Nevertheless, I would have more respect for the argument if it was upheld by the rest of the characters. Later, Red Riding Hood has sex with a werewolf. Of interest to note: the context from her point of view is sex in a loving, long term relationship and not a one night stand. While she certainly can't be argued to be denying herself, she is experiencing the moment in the assumption of exclusivity. Both of these sexual events are described with just enough detail to be arousing and were not completely unexpected to me, so I shrugged them off, glanced over them, and got back to the meat of the plot.

Crude and Disgusting

Although both of these encounters could have been written by a twelve-year-old, what really drove the story into immaturity was the prince's experience with the Beast. When Beauty changes into the Beast, the first minister tries to keep the prince in his room. The prince suspects that something is being hidden from him, so he leaves the room and explores the castle. He finds a ballroom full of young people doing it. There are three-some and lesbian acts (no gay equivalents = a sexist objectification of women). Five paragraphs describe the events of this ball as nothing else is described in the whole of the book. However, it cannot be argued that they were described any better. Not much is truly required of either imagination or experience to write about sex and deviant sexual acts. It just takes an immature fascination.

The prince is welcomed by the Beast. He feels attracted to her and wants to have sex with her (some spell is at work), but she tells him they can't have sex until their wedding night. That's ok, though, because he can still enjoy the ball with the two women she pushes him towards. What are the standards here? We are all animals and should have sex with whomever we want, one night stand or long term relationship, but not with someone we plan to marry until we're married? How is the preserving of Beauty's purity in this situation not a double-standard?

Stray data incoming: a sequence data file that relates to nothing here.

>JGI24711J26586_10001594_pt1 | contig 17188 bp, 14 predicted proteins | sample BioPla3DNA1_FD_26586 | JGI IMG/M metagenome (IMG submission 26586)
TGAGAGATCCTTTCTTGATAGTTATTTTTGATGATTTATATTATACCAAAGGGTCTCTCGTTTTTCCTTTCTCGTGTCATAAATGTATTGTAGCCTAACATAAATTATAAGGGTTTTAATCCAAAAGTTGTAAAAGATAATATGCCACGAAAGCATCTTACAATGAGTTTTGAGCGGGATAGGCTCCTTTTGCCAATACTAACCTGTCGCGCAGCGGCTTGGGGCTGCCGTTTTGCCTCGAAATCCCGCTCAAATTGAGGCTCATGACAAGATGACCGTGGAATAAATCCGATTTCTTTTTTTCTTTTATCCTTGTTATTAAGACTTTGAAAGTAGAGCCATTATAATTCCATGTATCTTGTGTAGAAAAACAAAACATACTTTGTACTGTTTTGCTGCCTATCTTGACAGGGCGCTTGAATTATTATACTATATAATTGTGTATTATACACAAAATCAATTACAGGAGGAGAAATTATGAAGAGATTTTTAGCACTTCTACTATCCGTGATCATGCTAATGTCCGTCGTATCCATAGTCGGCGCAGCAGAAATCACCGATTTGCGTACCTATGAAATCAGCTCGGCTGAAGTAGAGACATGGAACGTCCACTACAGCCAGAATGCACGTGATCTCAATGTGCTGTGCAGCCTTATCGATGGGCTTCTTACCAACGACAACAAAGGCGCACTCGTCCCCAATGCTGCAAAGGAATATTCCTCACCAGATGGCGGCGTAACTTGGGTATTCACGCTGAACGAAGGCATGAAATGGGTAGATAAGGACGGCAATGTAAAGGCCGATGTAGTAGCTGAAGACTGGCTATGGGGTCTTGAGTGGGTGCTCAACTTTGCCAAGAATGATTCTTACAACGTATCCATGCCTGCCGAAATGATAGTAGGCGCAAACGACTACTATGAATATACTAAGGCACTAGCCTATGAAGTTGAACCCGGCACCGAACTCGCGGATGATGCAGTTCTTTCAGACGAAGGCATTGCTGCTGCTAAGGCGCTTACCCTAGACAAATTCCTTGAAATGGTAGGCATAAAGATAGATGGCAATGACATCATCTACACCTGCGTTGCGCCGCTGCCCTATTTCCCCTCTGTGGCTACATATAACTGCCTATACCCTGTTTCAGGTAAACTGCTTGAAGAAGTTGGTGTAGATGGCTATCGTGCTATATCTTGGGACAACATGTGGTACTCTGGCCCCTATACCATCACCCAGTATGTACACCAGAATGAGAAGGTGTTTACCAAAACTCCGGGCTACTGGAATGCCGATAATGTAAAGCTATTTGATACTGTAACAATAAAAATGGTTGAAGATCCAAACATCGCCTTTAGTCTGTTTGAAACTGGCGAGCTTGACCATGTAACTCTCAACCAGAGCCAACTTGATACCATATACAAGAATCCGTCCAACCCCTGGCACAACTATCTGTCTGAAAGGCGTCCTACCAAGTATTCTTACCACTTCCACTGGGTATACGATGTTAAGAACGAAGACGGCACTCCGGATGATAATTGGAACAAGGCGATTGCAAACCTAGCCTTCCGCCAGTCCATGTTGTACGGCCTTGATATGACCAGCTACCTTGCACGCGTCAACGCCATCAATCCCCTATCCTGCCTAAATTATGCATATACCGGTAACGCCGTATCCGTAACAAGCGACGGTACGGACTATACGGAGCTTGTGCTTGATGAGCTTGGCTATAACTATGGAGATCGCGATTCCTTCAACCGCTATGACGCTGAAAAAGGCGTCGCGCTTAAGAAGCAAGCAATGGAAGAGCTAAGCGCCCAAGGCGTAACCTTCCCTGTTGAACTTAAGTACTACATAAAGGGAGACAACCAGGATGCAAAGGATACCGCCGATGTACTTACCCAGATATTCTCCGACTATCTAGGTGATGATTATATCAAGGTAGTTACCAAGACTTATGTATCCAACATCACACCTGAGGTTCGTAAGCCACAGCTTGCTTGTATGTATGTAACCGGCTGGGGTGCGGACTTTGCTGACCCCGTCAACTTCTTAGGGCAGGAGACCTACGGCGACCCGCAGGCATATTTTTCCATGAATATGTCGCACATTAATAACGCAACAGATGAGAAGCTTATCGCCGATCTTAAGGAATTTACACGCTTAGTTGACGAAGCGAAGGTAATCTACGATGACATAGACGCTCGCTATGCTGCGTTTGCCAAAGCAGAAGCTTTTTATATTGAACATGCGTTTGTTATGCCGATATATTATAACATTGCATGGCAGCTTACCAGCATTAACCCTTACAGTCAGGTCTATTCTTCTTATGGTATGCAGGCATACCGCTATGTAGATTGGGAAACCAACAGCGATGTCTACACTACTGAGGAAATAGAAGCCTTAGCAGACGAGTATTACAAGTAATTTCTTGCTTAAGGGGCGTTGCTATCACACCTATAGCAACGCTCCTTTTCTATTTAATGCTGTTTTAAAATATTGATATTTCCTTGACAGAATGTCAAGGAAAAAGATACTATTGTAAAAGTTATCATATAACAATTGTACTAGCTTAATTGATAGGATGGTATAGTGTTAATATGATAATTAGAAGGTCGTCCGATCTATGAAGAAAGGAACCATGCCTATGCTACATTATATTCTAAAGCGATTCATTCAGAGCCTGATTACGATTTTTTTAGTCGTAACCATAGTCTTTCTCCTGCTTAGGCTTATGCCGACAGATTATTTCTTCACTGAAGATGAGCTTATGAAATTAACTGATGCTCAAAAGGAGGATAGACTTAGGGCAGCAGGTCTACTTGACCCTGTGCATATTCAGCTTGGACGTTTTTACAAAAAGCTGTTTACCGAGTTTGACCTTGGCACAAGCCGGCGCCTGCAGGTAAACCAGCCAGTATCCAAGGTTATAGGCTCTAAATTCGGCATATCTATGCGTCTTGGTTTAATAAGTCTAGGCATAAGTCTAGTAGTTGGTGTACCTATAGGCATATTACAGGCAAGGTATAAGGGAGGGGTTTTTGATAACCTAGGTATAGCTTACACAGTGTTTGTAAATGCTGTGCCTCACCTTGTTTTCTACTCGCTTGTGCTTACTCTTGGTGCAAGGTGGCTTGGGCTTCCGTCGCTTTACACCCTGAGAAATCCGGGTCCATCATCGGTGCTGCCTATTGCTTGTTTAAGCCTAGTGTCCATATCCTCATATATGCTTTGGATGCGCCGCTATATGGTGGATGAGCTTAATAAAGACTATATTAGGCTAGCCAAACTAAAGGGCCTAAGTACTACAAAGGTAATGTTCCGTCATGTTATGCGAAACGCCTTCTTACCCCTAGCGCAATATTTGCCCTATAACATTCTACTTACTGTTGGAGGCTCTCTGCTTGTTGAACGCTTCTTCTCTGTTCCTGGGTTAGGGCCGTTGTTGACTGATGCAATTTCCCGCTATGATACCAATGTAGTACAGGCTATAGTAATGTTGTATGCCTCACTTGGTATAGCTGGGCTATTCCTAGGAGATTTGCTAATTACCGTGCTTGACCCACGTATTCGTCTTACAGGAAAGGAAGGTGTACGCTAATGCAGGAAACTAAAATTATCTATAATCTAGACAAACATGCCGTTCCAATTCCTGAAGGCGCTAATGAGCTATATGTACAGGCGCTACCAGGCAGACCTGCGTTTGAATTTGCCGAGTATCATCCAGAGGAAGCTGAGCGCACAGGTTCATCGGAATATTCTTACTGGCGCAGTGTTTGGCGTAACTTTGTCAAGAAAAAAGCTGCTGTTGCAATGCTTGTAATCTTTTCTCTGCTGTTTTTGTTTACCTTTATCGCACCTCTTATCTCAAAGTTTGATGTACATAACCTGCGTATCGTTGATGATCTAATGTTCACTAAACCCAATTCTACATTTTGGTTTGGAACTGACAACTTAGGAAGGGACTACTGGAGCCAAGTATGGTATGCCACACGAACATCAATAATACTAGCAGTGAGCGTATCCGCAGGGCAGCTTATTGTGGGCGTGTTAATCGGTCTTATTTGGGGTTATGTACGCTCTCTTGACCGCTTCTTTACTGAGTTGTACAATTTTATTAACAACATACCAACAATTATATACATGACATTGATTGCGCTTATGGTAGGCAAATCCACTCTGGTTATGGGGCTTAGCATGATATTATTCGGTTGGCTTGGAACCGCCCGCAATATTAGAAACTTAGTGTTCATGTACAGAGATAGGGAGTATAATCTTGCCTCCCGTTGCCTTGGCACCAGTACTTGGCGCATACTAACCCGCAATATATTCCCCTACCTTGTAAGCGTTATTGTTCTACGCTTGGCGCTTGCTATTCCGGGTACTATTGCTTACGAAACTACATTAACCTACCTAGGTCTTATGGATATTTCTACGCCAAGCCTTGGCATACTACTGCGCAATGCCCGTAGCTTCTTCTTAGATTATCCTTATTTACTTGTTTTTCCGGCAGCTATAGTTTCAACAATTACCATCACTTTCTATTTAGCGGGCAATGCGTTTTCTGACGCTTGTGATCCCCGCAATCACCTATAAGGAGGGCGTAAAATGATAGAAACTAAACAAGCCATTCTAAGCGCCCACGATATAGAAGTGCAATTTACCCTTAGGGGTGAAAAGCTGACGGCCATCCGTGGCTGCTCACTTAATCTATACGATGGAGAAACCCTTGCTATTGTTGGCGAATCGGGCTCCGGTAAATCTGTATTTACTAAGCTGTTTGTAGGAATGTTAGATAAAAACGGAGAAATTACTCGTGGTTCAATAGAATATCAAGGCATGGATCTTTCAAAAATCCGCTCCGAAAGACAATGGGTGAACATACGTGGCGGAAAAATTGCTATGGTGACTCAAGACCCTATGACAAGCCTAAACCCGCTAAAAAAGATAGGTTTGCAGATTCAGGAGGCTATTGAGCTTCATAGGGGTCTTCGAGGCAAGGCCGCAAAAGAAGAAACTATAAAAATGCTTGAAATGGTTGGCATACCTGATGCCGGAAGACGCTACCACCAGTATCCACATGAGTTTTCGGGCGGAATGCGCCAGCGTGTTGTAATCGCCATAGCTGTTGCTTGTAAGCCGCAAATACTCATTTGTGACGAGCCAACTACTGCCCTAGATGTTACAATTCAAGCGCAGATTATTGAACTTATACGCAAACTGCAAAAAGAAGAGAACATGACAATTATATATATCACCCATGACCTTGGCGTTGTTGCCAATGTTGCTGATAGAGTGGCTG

A Wicked Tale

The term "wicked" has several connotations. Perhaps my east-coast heritage brings phrases like "wicked-good" to mind first, but one cannot help but think of the book Wicked by Gregory Maguire when it comes to a re-writing of a classic children's tale for adults. Unfortunately, the reader is treated to none of the complexities in which that tale relishes in Beauty: A Wicked Sleeping Beauty Tale. Instead, by the word "wicked," Pinborough seems to mean crude, immature, and even disgusting. I cannot honestly say the book was "otherwise fantastic." A story isn't "dark" because it contains sex. A story is dark when elements like sexual sin, rape, violence, drugs, or death are confronted by the characters. Instead, after their brush with the Beast, the main characters put her back to sleep and escape. A conflict between light and dark is introduced and abandoned, solving nothing. But at least everyone got laid.

Tuesday, November 3, 2015

I...To What Purpose? A Brief Reflection on The Long Earth

Today I finished reading The Long Earth, a science-fiction novel coauthored by Terry Pratchett and Stephen Baxter. In anticipation of enjoying the book, I also brought the second and third books home from the library at the same time. While I may still read them, I was disappointed in the first.

Long Earth